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Designing step changes in alloy ductility via novel fabrication routes

  • Full or part time
  • Application Deadline
    Sunday, March 31, 2019
  • Funded PhD Project (European/UK Students Only)
    Funded PhD Project (European/UK Students Only)

Project Description

A fully funded 3-year PhD studentship (UK/EU only) is offered in the School of Metallurgy & Materials, University of Birmingham under the supervision of Dr David Collins.

The research group focuses on manufacturing and processing methods related to advanced metal forming technologies that have application in aerospace and automotive sectors. This includes deformation mechanics & microstructure/phase evolution, that are investigated using state-of-the art in-situ synchrotron X-ray and neutron diffraction experimental methods. Along with electron microscopy characterisation and modelling methods, the research group targets understanding at the crystal level to interpret, manipulate and exploit the material behaviour to improve performance at the component level.

Many metal processing methods are well established for the manufacture of components used widely in automotive and aerospace applications, however, the methods themselves are far from optimal. Innovations in such processing methods have huge potential to enable the manufacture of components that simply cannot be fabricated using existing methods. This PhD project will focus on sheet forming operations with the aim to significantly increase the ductility of the material through so-called non-proportional strain-paths.

For sheet forming, ductility is a critical property when a component is fabricated that ultimately determines geometric complexity. During non-proportional forming, a sheet is subjected to an intermediate deformation step, termed a pre-strain, before the material undergoes final straining. When specific strain-paths are use, significant gains in ductility are possible. Whilst this effect has been known since the 1950s, experimental studies to date have failed to identify why alloys can display such behaviour. This project will explore the underlying mechanisms that govern this intriguing effect.

This research project will include evaluation of the deformation for different strain-paths on automotive-grade steels. It is envisaged that various characterisation methods will be used to quantify the plastic strain accumulation, investigating its sensitivity to strain-path, texture and microstructure, as shown in Figure 1. Electron microscopy techniques at University of Birmingham and in-situ X-ray diffraction experiments at synchrotron sources (using methods previously developed [1,2]) will be employed. The scope for this project is wide and can be tailored to the applicant’s expertise/interests, including modelling activities if desired. For additional queries about this project, please contact Dr Collins via email ().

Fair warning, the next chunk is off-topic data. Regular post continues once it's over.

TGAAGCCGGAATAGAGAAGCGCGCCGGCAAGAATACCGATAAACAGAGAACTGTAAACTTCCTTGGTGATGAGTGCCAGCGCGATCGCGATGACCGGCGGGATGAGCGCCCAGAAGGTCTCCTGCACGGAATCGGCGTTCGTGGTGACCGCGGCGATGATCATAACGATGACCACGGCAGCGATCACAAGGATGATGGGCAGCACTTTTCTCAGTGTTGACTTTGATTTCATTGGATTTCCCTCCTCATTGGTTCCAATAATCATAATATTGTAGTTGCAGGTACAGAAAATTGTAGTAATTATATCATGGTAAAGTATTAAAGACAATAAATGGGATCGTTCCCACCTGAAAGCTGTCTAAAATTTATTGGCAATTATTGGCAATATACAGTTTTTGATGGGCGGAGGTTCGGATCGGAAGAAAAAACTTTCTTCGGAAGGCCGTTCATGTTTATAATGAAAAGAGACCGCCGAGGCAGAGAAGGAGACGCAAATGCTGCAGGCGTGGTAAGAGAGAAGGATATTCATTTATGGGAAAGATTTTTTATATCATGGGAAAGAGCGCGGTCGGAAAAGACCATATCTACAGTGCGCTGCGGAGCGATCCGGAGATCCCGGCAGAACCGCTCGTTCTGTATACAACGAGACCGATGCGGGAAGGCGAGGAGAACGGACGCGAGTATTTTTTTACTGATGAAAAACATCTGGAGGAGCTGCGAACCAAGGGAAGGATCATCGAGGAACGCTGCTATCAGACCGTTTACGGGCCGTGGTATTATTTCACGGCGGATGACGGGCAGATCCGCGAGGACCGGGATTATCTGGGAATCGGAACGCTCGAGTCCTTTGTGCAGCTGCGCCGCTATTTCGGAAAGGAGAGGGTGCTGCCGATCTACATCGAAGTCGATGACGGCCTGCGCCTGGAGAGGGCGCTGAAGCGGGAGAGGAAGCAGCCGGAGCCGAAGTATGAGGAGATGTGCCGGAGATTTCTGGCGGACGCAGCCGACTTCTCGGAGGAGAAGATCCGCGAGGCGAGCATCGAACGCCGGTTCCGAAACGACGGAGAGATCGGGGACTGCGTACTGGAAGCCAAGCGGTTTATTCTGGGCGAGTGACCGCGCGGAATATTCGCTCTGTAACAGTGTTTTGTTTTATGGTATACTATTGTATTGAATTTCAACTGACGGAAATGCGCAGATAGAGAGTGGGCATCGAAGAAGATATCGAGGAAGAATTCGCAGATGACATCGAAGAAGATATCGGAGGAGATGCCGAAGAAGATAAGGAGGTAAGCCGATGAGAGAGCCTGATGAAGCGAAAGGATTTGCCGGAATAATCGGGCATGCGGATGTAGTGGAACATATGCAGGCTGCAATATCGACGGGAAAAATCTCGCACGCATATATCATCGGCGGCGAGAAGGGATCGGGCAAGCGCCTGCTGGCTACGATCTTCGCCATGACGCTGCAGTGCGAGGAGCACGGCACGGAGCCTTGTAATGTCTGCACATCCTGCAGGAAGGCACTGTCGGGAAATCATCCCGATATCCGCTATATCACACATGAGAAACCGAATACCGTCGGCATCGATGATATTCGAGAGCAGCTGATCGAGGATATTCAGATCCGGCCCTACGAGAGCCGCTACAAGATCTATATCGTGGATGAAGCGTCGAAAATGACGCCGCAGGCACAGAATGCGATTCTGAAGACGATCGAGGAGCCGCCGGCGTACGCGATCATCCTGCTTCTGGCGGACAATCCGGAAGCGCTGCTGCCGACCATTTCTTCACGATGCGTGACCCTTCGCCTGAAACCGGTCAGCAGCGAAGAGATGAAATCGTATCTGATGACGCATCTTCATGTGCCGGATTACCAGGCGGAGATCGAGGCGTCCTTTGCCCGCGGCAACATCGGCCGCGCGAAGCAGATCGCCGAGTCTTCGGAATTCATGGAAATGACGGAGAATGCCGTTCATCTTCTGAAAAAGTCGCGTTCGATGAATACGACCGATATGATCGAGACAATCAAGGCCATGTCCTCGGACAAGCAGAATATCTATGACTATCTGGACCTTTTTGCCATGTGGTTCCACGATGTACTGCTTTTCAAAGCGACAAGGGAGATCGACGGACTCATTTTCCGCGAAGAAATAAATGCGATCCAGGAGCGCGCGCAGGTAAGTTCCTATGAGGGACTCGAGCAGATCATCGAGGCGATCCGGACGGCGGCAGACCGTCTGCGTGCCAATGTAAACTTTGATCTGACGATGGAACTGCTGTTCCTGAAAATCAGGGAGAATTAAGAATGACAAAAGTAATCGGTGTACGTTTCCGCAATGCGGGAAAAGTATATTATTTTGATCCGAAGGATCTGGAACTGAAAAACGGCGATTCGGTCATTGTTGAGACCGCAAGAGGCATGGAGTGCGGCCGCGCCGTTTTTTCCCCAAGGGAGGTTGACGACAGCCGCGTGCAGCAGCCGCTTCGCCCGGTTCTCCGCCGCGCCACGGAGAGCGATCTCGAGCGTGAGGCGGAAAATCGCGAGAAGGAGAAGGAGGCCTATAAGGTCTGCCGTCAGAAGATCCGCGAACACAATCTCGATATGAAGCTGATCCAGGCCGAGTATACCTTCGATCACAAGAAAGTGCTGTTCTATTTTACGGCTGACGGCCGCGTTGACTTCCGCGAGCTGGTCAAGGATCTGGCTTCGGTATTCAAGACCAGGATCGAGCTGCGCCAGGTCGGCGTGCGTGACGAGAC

Funding Notes

Funding is available to UK or EU students only. The successful applicant must hold a first degree (minimum upper second class) in Materials Science, Physics, Mechanical Engineering or related discipline. Experience in electron microscopy and/or diffraction techniques will be advantageous. Applications should be made via the University of Birmingham online application system [3], including a full CV, a covering letter that describes your experience and suitability for the PhD, and the names of two people who can provide a letter of reference.

[3] View Website


[1] Collins, D.M., Erinosho, T., Dunne, F.P.E., Todd, R.I., Connolley, T., Mostafavi, M., Kupfer, H., Wilkinson, AJ., A synchrotron X-ray diffraction study of non-proportional strain-path effects, Acta Materialia 124 (2017) 290-304.
[2] Collins, D.M. Mostafavi, M., Todd, R.I., Connolley, T., Wilkinson, A.J., A synchrotron X-ray diffraction study of in situ biaxial deformation, Acta Materialia 90 (2015) 46-58 2015.

How good is research at University of Birmingham in Electrical and Electronic Engineering, Metallurgy and Materials?
Metallurgy and Materials

FTE Category A staff submitted: 29.10

Research output data provided by the Research Excellence Framework (REF)

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